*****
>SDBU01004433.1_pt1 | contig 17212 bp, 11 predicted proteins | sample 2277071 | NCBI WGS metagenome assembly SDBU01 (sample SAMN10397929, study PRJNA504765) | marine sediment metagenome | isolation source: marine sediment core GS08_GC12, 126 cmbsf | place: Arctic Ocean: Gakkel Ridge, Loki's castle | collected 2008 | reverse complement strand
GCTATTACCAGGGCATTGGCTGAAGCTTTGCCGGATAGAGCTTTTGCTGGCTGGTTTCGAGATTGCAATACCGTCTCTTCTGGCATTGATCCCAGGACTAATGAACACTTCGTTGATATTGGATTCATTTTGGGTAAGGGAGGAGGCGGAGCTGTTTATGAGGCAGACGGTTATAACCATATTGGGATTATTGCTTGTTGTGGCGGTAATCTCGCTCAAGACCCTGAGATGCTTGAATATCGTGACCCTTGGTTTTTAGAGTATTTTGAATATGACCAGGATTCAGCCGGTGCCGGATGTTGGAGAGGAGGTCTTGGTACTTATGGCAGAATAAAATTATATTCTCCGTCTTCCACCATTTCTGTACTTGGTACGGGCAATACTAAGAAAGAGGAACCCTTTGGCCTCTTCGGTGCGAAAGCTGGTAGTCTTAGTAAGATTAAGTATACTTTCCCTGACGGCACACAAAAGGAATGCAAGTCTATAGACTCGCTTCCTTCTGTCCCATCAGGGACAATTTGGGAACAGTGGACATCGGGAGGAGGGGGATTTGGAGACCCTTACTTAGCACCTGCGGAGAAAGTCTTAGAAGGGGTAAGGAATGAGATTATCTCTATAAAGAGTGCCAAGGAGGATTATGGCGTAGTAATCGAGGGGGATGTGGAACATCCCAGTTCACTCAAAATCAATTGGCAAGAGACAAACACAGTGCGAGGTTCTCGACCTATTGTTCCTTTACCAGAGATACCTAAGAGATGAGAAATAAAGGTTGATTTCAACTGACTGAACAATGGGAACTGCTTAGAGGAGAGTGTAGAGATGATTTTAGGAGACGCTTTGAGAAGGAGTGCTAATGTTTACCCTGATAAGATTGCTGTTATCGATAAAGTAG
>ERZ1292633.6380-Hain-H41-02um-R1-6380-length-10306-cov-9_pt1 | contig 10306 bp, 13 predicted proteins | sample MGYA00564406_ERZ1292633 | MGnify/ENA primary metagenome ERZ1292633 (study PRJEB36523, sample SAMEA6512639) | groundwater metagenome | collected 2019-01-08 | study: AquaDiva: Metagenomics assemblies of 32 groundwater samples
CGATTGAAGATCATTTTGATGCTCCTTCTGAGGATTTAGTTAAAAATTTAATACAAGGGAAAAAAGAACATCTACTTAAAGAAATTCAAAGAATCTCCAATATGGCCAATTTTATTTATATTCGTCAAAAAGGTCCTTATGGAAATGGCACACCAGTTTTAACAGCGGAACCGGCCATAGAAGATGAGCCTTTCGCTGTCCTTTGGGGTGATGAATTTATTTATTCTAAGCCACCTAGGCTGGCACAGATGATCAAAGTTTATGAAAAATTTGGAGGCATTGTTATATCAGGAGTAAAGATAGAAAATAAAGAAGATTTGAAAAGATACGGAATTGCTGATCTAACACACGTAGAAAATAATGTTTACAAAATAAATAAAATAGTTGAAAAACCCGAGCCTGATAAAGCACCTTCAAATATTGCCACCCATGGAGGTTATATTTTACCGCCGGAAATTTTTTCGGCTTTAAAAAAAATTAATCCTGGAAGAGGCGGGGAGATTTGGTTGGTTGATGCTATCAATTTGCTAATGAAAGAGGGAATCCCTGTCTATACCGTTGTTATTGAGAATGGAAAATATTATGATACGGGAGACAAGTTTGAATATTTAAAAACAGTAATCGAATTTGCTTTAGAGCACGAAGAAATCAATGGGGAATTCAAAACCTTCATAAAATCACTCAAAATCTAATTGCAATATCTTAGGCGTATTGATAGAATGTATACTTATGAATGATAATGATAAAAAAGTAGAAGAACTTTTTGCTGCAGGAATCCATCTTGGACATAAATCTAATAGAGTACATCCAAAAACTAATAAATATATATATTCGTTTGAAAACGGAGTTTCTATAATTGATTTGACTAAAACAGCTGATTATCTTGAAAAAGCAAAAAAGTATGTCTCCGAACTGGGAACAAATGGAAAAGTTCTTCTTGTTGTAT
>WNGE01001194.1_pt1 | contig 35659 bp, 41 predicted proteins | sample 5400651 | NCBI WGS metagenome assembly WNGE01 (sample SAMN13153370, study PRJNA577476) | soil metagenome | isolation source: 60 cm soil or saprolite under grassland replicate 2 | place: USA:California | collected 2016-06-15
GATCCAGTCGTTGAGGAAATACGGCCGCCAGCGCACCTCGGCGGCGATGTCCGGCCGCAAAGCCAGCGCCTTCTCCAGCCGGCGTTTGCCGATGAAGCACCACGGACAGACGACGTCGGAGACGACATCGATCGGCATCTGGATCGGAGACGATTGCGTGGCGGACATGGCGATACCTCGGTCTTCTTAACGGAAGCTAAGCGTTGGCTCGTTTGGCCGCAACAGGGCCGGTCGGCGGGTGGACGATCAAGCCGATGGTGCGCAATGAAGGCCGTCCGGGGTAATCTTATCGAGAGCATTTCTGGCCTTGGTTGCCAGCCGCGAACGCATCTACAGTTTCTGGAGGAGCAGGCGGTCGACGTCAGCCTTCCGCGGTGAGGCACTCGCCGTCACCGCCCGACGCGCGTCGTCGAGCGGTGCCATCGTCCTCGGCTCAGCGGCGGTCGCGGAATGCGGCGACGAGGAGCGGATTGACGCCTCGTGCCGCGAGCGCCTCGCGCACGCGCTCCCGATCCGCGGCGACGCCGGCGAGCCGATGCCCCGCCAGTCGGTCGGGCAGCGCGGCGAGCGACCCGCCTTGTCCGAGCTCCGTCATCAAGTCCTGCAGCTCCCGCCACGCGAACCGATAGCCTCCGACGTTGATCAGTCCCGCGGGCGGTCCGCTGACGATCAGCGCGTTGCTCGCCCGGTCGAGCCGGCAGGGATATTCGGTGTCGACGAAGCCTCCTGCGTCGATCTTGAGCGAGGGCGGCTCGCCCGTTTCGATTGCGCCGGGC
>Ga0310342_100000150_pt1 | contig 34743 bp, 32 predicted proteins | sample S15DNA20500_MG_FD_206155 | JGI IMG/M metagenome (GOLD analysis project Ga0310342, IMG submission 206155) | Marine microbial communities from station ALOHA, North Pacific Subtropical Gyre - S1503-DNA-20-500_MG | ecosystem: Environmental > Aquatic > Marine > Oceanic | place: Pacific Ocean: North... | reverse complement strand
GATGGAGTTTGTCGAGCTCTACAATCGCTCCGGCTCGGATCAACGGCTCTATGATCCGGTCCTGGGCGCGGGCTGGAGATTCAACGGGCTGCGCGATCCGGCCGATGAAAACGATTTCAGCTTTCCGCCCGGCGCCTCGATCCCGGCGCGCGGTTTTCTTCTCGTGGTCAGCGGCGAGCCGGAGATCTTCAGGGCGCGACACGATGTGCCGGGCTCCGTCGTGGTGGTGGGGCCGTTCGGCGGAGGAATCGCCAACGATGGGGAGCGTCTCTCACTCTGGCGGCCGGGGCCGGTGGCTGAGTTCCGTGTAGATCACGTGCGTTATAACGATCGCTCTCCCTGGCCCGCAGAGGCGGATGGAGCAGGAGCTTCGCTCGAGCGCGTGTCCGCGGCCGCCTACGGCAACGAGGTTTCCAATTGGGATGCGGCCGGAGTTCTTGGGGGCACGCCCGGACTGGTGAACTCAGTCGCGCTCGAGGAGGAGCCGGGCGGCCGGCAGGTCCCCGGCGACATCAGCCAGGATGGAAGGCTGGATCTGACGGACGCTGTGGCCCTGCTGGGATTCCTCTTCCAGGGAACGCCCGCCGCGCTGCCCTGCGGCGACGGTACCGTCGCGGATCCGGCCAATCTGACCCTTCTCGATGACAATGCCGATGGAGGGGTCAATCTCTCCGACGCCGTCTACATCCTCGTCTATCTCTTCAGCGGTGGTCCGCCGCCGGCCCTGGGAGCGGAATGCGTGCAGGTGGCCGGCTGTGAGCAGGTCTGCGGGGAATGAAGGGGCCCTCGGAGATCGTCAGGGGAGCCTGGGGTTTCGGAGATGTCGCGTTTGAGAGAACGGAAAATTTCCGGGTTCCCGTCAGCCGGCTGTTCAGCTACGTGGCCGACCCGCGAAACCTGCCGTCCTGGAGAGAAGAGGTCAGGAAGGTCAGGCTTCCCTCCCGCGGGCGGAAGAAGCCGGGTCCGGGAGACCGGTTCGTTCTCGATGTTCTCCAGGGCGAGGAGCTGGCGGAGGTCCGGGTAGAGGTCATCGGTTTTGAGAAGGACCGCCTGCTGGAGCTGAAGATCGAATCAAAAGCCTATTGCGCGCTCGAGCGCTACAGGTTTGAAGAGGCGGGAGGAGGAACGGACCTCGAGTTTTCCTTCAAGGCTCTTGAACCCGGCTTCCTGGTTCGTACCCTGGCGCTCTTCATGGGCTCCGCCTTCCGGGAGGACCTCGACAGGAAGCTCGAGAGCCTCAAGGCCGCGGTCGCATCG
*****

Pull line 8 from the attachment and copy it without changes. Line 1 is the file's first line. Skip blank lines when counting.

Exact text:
GATGGAGTTTGTCGAGCTCTACAATCGCTCCGGCTCGGATCAACGGCTCTATGATCCGGTCCTGGGCGCGGGCTGGAGATTCAACGGGCTGCGCGATCCGGCCGATGAAAACGATTTCAGCTTTCCGCCCGGCGCCTCGATCCCGGCGCGCGGTTTTCTTCTCGTGGTCAGCGGCGAGCCGGAGATCTTCAGGGCGCGACACGATGTGCCGGGCTCCGTCGTGGTGGTGGGGCCGTTCGGCGGAGGAATCGCCAACGATGGGGAGCGTCTCTCACTCTGGCGGCCGGGGCCGGTGGCTGAGTTCCGTGTAGATCACGTGCGTTATAACGATCGCTCTCCCTGGCCCGCAGAGGCGGATGGAGCAGGAGCTTCGCTCGAGCGCGTGTCCGCGGCCGCCTACGGCAACGAGGTTTCCAATTGGGATGCGGCCGGAGTTCTTGGGGGCACGCCCGGACTGGTGAACTCAGTCGCGCTCGAGGAGGAGCCGGGCGGCCGGCAGGTCCCCGGCGACATCAGCCAGGATGGAAGGCTGGATCTGACGGACGCTGTGGCCCTGCTGGGATTCCTCTTCCAGGGAACGCCCGCCGCGCTGCCCTGCGGCGACGGTACCGTCGCGGATCCGGCCAATCTGACCCTTCTCGATGACAATGCCGATGGAGGGGTCAATCTCTCCGACGCCGTCTACATCCTCGTCTATCTCTTCAGCGGTGGTCCGCCGCCGGCCCTGGGAGCGGAATGCGTGCAGGTGGCCGGCTGTGAGCAGGTCTGCGGGGAATGAAGGGGCCCTCGGAGATCGTCAGGGGAGCCTGGGGTTTCGGAGATGTCGCGTTTGAGAGAACGGAAAATTTCCGGGTTCCCGTCAGCCGGCTGTTCAGCTACGTGGCCGACCCGCGAAACCTGCCGTCCTGGAGAGAAGAGGTCAGGAAGGTCAGGCTTCCCTCCCGCGGGCGGAAGAAGCCGGGTCCGGGAGACCGGTTCGTTCTCGATGTTCTCCAGGGCGAGGAGCTGGCGGAGGTCCGGGTAGAGGTCATCGGTTTTGAGAAGGACCGCCTGCTGGAGCTGAAGATCGAATCAAAAGCCTATTGCGCGCTCGAGCGCTACAGGTTTGAAGAGGCGGGAGGAGGAACGGACCTCGAGTTTTCCTTCAAGGCTCTTGAACCCGGCTTCCTGGTTCGTACCCTGGCGCTCTTCATGGGCTCCGCCTTCCGGGAGGACCTCGACAGGAAGCTCGAGAGCCTCAAGGCCGCGGTCGCATCG